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Fort Lowell was established at this location in 1873 by the US military to provide weapons and supplies to troops during the Apache Wars (1849-1886), which was a series conflicts between the U.S. and the Apache and other powerful tribes of the Southern Plains and American Southwest. The location of the fort is now a park that features a small museum with artifacts and exhibits that tell the history of military life on the Arizona frontier during the territorial period. The museum is housed in a reconstructed ca. 1885 Commanding Officer's Quarters building. The ruins of the fort's other structures can still be seen today. The entire site is a National Register of Historic Places District. This museum is one of four museums in Tucson operated by the Arizona Historical Society.

  • The Fort Lowell Museum is located within a historic park. Visitors to the museum view exhibits within a structure built to resemble the commanders quarters.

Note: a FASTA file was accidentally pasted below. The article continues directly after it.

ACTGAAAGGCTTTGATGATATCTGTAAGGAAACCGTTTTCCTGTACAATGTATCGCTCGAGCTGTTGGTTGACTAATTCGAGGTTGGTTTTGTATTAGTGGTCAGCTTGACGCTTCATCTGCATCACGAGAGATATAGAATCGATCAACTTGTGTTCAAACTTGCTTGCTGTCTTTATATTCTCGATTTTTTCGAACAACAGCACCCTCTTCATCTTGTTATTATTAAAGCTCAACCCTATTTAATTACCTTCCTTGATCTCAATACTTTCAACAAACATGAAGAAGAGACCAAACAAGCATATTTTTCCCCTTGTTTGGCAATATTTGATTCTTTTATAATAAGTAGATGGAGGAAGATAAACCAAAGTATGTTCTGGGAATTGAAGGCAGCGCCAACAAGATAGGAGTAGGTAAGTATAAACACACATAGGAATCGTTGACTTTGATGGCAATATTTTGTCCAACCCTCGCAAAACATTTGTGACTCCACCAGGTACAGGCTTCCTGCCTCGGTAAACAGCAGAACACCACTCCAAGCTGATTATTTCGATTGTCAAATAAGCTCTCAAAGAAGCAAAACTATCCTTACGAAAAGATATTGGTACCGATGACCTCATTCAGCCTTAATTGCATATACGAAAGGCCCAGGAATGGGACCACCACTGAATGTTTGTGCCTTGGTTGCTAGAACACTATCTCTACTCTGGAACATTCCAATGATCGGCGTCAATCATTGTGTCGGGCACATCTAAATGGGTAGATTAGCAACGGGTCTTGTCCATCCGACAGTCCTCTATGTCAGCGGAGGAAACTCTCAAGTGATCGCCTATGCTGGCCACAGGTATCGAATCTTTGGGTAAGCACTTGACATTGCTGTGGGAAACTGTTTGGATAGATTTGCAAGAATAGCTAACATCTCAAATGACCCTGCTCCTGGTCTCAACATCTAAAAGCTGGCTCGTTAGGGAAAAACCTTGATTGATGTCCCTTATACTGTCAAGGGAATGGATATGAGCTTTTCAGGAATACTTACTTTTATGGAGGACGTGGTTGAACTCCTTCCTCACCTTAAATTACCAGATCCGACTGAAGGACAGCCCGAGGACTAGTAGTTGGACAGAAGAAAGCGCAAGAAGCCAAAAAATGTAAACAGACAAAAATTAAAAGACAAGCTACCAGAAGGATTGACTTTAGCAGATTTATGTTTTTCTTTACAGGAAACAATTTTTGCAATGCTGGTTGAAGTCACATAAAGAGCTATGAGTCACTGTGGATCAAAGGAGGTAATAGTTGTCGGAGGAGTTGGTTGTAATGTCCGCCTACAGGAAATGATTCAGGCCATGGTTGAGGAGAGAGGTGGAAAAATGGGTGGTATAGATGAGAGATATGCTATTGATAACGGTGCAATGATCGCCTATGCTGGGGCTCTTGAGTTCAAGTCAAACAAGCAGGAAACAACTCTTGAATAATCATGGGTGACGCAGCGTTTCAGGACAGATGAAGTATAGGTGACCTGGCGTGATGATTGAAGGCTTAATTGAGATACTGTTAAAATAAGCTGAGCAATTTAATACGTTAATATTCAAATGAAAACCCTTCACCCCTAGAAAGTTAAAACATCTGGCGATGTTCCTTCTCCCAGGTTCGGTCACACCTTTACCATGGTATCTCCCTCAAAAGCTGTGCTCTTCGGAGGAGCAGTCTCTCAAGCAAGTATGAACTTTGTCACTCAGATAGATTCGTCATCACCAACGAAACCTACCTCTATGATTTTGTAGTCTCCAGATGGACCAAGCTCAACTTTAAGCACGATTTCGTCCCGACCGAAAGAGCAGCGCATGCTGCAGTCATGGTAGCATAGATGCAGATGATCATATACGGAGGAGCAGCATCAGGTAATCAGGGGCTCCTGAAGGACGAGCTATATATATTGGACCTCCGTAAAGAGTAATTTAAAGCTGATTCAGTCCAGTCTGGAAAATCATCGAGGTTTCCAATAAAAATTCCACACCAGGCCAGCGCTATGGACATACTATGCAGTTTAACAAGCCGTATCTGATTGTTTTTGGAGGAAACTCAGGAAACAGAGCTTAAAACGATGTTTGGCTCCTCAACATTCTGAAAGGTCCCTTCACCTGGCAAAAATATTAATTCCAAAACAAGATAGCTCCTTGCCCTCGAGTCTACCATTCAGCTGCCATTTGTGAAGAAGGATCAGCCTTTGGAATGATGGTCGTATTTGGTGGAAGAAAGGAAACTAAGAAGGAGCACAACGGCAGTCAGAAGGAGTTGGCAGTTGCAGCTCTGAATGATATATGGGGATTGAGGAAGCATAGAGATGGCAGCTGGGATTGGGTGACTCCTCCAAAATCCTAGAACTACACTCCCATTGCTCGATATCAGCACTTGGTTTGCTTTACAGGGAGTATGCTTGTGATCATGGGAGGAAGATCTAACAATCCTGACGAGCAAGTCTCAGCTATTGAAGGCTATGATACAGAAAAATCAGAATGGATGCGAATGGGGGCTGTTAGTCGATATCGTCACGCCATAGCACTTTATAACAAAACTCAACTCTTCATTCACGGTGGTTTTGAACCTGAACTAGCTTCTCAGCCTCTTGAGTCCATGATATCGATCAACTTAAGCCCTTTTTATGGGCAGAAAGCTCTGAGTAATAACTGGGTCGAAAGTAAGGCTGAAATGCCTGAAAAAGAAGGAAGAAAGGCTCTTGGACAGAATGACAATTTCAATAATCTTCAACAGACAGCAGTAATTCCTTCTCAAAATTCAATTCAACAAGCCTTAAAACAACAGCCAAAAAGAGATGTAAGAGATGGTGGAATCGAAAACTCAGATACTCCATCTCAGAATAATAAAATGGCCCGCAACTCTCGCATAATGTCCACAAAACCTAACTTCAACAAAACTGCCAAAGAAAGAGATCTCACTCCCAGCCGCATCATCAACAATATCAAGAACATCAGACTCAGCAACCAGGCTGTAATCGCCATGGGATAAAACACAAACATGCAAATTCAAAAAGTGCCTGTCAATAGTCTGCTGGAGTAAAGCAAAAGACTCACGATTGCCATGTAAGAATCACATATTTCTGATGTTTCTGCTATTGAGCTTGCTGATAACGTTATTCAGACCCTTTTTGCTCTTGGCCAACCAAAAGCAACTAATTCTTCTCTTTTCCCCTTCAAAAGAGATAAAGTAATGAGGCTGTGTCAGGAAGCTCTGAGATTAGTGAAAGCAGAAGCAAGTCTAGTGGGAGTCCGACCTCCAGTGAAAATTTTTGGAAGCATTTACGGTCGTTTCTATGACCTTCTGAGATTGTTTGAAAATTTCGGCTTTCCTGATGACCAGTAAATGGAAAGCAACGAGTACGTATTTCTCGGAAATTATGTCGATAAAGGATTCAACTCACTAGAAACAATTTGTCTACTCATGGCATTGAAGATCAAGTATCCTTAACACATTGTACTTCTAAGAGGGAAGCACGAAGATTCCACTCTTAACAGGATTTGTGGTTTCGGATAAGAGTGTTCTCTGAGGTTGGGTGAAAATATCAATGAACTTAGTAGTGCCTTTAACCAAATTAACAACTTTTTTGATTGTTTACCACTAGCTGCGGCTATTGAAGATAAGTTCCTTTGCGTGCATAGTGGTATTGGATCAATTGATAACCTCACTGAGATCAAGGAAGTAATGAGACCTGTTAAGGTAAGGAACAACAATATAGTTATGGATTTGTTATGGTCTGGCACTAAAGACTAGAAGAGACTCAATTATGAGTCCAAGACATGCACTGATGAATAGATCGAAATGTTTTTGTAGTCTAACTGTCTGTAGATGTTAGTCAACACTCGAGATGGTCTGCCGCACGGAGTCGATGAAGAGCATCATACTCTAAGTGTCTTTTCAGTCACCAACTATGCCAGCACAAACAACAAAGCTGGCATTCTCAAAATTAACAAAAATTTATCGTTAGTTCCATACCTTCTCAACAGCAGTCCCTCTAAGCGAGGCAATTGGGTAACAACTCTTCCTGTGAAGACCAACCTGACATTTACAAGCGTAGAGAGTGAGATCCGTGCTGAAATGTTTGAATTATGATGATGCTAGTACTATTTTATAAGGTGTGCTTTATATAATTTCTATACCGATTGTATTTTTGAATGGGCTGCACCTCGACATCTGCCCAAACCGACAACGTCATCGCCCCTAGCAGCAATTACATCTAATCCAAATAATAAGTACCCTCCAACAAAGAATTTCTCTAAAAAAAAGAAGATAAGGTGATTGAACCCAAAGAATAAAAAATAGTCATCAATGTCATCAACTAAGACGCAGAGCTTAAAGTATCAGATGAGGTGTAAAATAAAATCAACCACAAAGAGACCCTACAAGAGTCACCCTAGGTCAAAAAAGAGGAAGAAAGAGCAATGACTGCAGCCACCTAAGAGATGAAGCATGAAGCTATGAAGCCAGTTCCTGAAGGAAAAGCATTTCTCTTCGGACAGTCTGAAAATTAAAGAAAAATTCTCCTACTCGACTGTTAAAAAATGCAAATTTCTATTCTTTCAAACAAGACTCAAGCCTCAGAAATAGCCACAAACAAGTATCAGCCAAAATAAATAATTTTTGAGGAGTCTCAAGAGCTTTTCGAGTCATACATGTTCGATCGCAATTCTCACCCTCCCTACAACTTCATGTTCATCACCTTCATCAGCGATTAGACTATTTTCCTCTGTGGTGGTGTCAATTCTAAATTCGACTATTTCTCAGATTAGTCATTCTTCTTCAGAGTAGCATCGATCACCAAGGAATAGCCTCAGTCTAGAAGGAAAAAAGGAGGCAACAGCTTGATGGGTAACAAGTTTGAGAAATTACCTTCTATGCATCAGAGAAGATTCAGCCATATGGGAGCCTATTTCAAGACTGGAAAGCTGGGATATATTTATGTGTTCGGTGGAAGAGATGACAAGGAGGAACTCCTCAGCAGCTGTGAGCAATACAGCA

• The ruins of Fort Lowell Hospital, constructed in 1878. Walter Reed, a physician who became famous for his treatment of Yellow Fever, was once stationed at the fort.
  • Learn more about the Apache Wars by clicking on the link below to learn more about this book. Death in the Desert: The Fifty Year's War for the Great Southwest by Paul Wellman.
The museum and park were established between 2006 and 2010, after the owners of the property donated the land to the city for its historic value as well as its potential for an urban park. Archaeologists have also discovered that the park was the site of a Hohokam Indian village dating from 300-1400 C.E.
"Fort Lowell Museum." Arizona Historical Society. Accessed July 11, 2015.

"Fort Lowell." Pima County - Cultural and Historic Resource Acquisitions [part of a larger report; PDF]. Accessed April 23, 2018.